12/12/14 11:30am
12/12/2014 11:30 AM |

inherent vice-phoenix

When I saw Paul Thomas Anderson’s Inherent Vice at the New York Film Festival a couple of months ago, I stumbled out in an appropriate but not entirely enjoyable haze. I liked so much of what I just watched, but I couldn’t quite wrap my head around it as a whole—and this coming from someone who loves movies about unlicensed private detectives and had no real trouble with PTA’s more superficially mysterious The Master the first time around. I almost always see Anderson’s movies a second time theatrically, and then a third or fourth or fifth time on DVD, but while I wanted another hit of Vice for the sheer enjoyment of its celluloid cinematography, Joaquin Phoenix slapstick, and Anderson eccentricity, I also felt like I needed another go-round, just to try to wave through the fog it left in my brain (and I saw it stone-cold sober)—that the movie demanded another viewing.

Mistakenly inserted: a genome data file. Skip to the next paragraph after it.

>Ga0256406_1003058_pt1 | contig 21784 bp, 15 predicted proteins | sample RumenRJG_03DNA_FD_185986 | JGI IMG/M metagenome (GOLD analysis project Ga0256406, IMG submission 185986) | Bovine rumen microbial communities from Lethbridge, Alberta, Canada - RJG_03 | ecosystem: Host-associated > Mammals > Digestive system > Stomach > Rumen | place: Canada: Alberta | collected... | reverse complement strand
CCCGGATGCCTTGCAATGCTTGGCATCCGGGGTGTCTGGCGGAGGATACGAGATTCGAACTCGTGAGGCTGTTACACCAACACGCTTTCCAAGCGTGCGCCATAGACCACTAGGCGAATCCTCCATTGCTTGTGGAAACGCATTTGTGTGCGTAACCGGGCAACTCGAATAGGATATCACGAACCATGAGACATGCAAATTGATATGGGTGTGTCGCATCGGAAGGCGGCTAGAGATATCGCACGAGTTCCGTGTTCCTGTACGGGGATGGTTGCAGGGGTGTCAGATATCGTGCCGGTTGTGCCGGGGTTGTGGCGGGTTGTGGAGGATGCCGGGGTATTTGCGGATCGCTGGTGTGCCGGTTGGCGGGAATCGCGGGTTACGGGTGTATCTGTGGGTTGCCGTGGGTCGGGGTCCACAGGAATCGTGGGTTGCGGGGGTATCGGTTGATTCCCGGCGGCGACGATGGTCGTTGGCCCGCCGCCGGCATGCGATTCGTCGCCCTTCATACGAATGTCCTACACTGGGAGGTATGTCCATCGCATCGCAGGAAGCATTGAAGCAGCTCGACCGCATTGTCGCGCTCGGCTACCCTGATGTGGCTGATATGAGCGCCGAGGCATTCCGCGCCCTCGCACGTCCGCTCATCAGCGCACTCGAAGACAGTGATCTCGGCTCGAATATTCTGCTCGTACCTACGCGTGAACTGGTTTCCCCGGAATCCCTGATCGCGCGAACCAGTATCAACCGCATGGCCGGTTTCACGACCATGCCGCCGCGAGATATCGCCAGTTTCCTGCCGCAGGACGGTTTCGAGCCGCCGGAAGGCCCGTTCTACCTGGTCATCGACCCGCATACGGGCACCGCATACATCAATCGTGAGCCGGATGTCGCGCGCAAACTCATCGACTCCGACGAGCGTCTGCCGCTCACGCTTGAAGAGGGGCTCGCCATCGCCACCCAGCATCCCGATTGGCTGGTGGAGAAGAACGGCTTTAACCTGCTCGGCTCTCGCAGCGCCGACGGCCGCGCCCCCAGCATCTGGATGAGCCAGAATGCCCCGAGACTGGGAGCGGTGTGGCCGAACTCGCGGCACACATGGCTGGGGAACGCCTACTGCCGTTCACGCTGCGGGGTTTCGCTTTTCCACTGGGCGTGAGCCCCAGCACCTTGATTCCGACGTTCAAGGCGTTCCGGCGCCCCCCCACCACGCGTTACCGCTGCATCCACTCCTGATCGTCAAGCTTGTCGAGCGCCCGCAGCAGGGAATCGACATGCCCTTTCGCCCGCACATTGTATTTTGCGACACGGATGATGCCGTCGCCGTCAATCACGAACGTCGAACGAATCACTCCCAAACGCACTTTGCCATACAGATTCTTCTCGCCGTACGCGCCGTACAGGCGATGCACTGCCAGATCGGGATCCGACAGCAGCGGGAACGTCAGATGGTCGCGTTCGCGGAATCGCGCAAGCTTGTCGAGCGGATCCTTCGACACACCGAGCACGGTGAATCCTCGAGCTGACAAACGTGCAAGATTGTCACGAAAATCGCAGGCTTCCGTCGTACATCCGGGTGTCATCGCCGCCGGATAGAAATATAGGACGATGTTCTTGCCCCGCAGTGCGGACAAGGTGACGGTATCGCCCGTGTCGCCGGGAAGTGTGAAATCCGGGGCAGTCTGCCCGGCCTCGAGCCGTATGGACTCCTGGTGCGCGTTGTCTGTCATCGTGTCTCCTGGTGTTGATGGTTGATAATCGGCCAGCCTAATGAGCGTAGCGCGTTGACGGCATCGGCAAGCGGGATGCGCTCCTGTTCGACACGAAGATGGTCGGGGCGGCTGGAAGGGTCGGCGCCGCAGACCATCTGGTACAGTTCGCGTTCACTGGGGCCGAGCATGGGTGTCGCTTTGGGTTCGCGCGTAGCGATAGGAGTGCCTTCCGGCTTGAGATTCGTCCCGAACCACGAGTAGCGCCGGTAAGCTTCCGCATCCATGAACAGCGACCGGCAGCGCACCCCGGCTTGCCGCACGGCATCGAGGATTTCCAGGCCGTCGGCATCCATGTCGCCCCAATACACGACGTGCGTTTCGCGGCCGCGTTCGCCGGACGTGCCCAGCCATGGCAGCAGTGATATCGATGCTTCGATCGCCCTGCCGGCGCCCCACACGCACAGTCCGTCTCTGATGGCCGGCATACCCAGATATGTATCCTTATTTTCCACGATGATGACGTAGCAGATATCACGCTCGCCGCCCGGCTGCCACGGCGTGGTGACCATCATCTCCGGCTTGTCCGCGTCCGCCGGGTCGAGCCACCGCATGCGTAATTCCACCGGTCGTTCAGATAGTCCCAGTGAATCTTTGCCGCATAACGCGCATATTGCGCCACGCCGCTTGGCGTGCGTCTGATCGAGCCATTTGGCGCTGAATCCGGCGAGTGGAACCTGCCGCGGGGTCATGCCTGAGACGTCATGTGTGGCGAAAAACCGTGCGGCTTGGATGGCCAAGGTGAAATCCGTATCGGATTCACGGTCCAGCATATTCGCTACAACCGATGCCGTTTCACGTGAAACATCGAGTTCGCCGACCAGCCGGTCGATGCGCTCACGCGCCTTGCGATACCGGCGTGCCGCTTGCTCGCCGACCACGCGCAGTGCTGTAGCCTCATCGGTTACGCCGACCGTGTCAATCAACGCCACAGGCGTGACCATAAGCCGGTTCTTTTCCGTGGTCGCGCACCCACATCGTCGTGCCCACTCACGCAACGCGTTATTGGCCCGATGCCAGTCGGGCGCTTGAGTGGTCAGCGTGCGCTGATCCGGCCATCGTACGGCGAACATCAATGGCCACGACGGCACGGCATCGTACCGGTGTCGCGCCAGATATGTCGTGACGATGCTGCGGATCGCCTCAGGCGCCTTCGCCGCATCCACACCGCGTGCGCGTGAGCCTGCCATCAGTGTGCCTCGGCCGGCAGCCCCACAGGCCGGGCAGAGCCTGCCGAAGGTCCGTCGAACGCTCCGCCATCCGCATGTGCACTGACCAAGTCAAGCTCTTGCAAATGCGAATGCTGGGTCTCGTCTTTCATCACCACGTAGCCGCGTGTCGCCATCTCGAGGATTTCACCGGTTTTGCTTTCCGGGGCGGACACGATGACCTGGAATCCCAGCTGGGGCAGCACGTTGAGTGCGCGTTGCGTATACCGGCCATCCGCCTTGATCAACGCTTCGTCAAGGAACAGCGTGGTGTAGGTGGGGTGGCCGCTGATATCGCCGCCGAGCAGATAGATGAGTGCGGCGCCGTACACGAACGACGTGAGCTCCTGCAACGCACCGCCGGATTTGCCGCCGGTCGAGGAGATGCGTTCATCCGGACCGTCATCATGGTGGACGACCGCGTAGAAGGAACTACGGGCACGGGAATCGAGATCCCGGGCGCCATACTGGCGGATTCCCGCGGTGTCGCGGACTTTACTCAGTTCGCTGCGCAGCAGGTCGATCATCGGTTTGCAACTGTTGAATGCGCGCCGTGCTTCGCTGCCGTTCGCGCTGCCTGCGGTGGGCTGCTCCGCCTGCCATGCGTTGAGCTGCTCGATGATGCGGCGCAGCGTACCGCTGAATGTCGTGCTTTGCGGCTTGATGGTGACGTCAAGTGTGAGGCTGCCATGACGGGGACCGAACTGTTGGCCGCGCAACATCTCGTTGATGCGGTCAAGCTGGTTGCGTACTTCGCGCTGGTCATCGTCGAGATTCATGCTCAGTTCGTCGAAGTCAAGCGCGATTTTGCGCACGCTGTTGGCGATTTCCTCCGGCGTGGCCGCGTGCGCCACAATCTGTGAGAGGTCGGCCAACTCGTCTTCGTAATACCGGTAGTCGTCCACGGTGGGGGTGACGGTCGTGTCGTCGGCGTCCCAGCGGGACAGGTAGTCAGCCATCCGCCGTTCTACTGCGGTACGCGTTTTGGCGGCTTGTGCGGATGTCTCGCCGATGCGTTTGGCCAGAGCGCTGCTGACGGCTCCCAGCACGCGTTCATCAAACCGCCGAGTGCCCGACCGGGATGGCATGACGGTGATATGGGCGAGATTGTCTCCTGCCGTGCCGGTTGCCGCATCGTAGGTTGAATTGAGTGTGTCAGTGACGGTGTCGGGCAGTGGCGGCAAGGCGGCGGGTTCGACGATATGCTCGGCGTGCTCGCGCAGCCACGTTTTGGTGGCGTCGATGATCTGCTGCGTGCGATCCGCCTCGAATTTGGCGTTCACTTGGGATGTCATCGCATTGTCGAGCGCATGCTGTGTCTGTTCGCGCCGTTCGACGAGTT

It’s a demand I tend to resist, at least on principle.


12/03/14 4:00am
12/03/2014 4:00 AM |

Photo courtesy of FOX


Exodus: Gods and Kings
Directed by Ridley Scott
Opens December 12

Who knew Sir Ridley had a goofy biblical spectacular in him? The mega-budgeted Exodus: Gods and Kings elicits plenty of (unintentional?) giggles at the start with the casting of John Turturro as a Hebrew-killing pharaoh. But this is actually the rather dynamic and very handsomely mounted tale of the rivalry between the despotic ruler’s son Rhamses (guylined and bronzed-all-over Joel Edgerton) and Moses (charismatic Christian Bale), an adopted child of Egyptian royalty with a most prophetic destiny. Moses supposes (erroneously) that his loyalties lie with the sovereignty. In truth, he is the divinity-dictated leader of the many Judaic slaves (a squandered Aaron Paul and Ben Kingsley among them) longing to resettle in Canaan across the Red Sea.